Business Glossary

What is Equity?

Please note that this article is intended for educational purposes only and should not be deemed to be or used as legal, employment, or health & safety advice. For guidance or advice specific to your business, consult with a qualified professional.

The business definition of equity varies greatly depending on context. It can mean your company’s sense of justice and fairness and how they are reflected in your brand’s values. It can refer to the equitable treatment your team can expect when they work for you, the charitable endeavours you undertake, or even describe how your business raises capital to fund new projects.

Broadly speaking, however, the meaning of equity in the business realm is similar to its meaning in personal finance. A company’s equity means how many of its component assets are owned by the company, rather than leveraged with [debts]like business loans, vehicle financing, mortgages etc. It is the total value of your company’s assets, minus the sum of its liabilities.

To put it another way, if your company were to go out of business tomorrow and all of your assets were to be liquidated, your equity would be the amount that is divided between shareholders after your creditors have been satisfied.

Examples of equity

Now that we’ve looked at the broader definition of equity, let’s illustrate this with some common practical examples and the difference between them.

Shareholder’s equity

Equity may refer to a shareholder’s stock or other security that represents their ownership interest in your company. If someone has an investment in your business, they expect to see a return on that investment in the form of dividends from the company’s profits. Thus, the more equity a company has, the more profitable that company is perceived to be.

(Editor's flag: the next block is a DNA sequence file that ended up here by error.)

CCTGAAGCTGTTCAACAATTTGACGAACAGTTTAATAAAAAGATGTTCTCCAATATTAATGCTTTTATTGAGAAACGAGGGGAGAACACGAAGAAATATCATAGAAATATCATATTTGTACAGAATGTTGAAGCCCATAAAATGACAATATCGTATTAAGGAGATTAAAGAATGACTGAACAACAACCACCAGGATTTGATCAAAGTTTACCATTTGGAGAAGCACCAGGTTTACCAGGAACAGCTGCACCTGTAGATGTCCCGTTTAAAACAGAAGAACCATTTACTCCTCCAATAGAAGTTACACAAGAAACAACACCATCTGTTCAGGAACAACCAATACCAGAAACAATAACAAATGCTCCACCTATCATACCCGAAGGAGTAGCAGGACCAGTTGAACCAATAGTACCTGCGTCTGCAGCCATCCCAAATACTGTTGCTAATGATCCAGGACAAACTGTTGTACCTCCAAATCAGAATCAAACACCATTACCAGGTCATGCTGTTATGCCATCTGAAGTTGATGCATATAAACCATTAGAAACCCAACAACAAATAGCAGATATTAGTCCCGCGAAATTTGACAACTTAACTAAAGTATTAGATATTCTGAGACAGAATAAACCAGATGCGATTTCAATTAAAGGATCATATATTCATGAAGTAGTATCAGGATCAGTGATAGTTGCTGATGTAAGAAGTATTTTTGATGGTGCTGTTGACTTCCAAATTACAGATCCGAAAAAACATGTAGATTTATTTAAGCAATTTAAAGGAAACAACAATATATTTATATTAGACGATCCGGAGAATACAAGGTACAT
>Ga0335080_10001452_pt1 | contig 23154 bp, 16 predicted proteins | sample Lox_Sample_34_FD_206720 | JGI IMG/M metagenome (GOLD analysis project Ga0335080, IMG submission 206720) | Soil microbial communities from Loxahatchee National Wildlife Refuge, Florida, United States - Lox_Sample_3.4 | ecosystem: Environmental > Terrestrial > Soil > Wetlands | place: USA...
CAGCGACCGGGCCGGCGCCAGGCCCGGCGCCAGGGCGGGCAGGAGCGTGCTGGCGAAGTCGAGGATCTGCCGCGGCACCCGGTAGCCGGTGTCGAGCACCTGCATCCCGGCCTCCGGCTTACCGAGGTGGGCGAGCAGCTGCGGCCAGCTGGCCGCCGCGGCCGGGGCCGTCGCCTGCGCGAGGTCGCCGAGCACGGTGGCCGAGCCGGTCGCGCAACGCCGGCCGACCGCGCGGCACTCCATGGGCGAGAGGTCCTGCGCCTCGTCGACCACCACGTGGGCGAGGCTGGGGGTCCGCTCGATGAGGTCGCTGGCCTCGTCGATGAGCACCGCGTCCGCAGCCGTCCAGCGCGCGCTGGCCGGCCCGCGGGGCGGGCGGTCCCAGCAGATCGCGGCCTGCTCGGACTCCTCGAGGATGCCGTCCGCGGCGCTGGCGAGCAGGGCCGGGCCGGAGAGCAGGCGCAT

Outside investors will often use a company’s shareholder’s equity to determine whether the purchase price of its stock is reasonable or expensive.

Equity finance

Equity finance is when a company finances its capital investments not with a business loan, but by selling a stake in the company in return for a cash investment.

This may represent more favourable terms for the business. Unlike a loan, equity finance does not need to be repaid. Instead, investors recover their investment in the company gradually through dividends or by selling their shares to another investor.

Ownership equity

Ownership equity refers to the amount of capital that is repaid to a company’s shareholders if the company is declared bankrupt and its assets are liquidated.

In this instance, the company will first have to make repayment arrangements with its creditors. This is arranged by an administrator. What remains after the company’s liabilities have been repaid is called ownership equity, liable capital or risk capital.

Real estate equity

If your company mortgages one or more business premises, there will be a loan-to-value (LTV) ratio that determines the value of the property in relation to the value of the debt that the property (or properties) represents to the company.

In this context, equity is used to describe the difference between the property’s fair market value and the outstanding value of the mortgage/s.

Private equity

Private equity refers to the evaluation of businesses that are not yet publicly traded. This is usually carried out by outside investors or other companies considering merger or acquisition. In this context, the book value is determined by deducting the company’s liabilities from its assets.

Brand equity

Finally, the value of a company is not necessarily measured in its assets. Some of a brand’s value is intangible, such as the goodwill that the company has built up over the years in the eyes of its loyal customers. While it may not be present on the company’s balance sheet, it most certainly factors into the overall value of the company.

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